PHONOGRAPHY: HONEY PET-170 MICRO RECORD PLAYER
Let’s kick-off the series by re-introducing the topic…
PHONOGRAPH pho·no·graph noun \ˈfō-nə-ˌgraf\
An instrument for reproducing sounds by means of the vibration of a stylus or needle following a spiral groove on a revolving disc or cylinder.
I never really thought I’d end up having a collection of vintage record players until my wife bought my first one, and I was hooked from then on. I came home one day and she just surprised me with it. The best part was she found it brand new in the box and it was literally un-used. That’s not the record player i’m sharing with you guys today but I’ll cover that portable in the series!
Everyone has their own taste when digging for records and I have a few criterias that’s an absolute must when I’m digging for portable record players. They need to be in great cosmetic condition, no cracks or major damages to the overall structure of the record player, and they absolutely need to be in perfect working condition(I don’t have room for crap).
If anyone is interested in collecting, there’s a couple of important things you should know. Maintenance is key for these electronic goods. There are a few websites online that still carry parts, styluses(needles), belts(for belt driven models) etc… Just do your homework and research about the model you’re trying to pick up. I’ve actually updated a few of my collection with newer belts and needles. They’re fairly cheap to replace and even a noobie can figure it out. Now for the first portable…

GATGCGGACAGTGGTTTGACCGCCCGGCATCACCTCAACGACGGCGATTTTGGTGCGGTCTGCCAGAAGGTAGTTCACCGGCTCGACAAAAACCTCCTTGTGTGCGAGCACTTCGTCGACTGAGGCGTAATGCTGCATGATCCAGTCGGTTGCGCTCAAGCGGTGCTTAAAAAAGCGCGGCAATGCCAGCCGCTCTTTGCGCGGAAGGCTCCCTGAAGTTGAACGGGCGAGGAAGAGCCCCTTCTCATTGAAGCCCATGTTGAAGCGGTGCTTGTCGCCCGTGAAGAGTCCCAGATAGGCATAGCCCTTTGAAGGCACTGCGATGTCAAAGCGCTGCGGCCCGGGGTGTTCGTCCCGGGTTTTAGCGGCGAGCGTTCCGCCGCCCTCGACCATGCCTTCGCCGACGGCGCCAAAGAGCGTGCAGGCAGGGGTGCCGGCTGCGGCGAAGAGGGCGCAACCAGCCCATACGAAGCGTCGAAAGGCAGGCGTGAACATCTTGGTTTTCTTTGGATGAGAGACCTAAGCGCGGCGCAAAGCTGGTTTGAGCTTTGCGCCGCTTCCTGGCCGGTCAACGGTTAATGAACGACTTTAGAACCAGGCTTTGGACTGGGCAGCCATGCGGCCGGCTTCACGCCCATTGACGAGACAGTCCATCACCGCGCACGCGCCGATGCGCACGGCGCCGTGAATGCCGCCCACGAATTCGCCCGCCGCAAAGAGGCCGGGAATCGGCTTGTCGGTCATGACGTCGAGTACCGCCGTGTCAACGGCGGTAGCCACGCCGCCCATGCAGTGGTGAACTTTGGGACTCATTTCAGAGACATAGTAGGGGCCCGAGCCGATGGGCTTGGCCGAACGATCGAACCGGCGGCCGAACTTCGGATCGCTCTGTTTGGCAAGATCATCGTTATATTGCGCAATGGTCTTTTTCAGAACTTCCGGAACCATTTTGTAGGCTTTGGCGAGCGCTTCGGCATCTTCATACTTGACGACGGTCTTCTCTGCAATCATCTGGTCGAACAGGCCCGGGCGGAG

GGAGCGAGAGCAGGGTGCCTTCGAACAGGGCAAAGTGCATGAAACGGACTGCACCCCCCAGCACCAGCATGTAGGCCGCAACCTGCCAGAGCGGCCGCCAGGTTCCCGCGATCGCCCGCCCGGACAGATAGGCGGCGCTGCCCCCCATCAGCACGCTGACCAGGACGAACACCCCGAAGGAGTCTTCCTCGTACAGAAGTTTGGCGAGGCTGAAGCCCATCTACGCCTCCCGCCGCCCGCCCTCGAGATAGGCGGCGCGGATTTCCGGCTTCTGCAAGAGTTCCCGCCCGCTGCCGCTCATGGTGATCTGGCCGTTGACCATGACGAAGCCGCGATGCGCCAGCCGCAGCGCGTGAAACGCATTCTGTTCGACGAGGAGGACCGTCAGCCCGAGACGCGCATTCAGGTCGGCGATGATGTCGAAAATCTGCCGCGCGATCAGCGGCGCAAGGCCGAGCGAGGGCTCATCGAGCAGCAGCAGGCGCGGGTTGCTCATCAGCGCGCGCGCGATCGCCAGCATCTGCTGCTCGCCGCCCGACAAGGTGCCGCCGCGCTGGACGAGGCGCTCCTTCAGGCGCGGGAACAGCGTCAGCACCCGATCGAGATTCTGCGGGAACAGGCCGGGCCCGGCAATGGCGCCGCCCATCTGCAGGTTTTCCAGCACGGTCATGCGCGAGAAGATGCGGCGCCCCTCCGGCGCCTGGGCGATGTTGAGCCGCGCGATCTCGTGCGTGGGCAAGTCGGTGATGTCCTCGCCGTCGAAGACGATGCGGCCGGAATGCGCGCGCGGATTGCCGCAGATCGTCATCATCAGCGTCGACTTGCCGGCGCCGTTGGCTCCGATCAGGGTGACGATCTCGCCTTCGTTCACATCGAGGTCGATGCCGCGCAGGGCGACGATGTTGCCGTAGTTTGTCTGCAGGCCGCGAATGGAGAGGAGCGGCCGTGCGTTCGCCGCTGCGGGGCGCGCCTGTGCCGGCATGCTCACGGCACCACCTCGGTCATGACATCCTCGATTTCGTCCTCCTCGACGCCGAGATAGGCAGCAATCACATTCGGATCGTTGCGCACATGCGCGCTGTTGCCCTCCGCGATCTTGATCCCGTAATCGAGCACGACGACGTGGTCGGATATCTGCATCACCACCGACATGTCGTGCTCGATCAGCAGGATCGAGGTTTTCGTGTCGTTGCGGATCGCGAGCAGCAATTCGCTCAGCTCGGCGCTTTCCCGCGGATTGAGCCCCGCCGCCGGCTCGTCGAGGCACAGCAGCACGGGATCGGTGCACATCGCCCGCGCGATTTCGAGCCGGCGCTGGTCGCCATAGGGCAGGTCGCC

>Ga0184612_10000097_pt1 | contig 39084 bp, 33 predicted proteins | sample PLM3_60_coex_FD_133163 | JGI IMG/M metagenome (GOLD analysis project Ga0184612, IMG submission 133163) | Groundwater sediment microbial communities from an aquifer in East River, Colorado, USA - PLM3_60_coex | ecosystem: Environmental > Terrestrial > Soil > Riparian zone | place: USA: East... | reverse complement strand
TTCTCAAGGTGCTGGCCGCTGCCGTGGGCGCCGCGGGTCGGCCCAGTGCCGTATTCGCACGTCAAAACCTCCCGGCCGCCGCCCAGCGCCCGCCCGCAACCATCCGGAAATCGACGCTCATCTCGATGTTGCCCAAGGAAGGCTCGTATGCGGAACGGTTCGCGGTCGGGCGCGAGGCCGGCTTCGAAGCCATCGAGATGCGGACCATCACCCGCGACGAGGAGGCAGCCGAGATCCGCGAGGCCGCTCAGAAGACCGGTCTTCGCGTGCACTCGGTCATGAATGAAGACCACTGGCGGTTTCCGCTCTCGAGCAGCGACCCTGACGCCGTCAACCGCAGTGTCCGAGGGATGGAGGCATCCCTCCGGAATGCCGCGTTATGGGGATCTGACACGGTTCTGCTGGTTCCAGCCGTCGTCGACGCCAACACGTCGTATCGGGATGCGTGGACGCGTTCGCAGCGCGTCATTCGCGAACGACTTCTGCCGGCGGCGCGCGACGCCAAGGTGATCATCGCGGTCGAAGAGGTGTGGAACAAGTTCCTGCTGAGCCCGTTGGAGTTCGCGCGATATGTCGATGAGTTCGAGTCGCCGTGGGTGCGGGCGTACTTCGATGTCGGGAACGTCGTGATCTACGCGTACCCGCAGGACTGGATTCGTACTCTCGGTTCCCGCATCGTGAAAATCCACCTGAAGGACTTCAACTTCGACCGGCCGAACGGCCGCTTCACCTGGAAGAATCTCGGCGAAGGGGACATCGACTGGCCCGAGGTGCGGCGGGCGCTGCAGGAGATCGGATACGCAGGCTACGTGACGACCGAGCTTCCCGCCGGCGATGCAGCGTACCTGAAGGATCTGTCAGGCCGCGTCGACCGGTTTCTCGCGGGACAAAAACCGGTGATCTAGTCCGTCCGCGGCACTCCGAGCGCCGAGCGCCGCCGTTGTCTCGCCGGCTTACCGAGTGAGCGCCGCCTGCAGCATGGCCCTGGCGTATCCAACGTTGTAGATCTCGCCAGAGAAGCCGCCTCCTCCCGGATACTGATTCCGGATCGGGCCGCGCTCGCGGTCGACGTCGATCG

The HONEY PET GS-170 is a Japanese micro record player that was first released in the early 1960’s. This model is so small it fit’s on the palm of my hand. The sound quality was never the focus of this vintage player, but it’s portability was it’s greatest asset. You can pretty much imagine people lugging this around back in the days, playing their favorite 7” in the park. The GS-170 plays at two speeds, 33 & 45. It was primarily made to play 7” since that was as portable as portables can be. One great feature on this model is that it has a speed knob so you you can adjust the pitch similar to newer models out now (Japan was always ahead of the game!) It runs on 2 C batteries and a 9 volt battery. This is the only unit I have that uses dual size batteries. There’s no option for an AC power for this model but they did release newer models that had both. The casing is textured steel with a black powder coating and they put some nice silk lining for the interior cover detail along with gold trimming on the seal edges. This unit is the smallest in my vintage collection and is definitely a conversational piece!
QUESTION - Analogue Studies / Mellow Orange Music / Butta Bros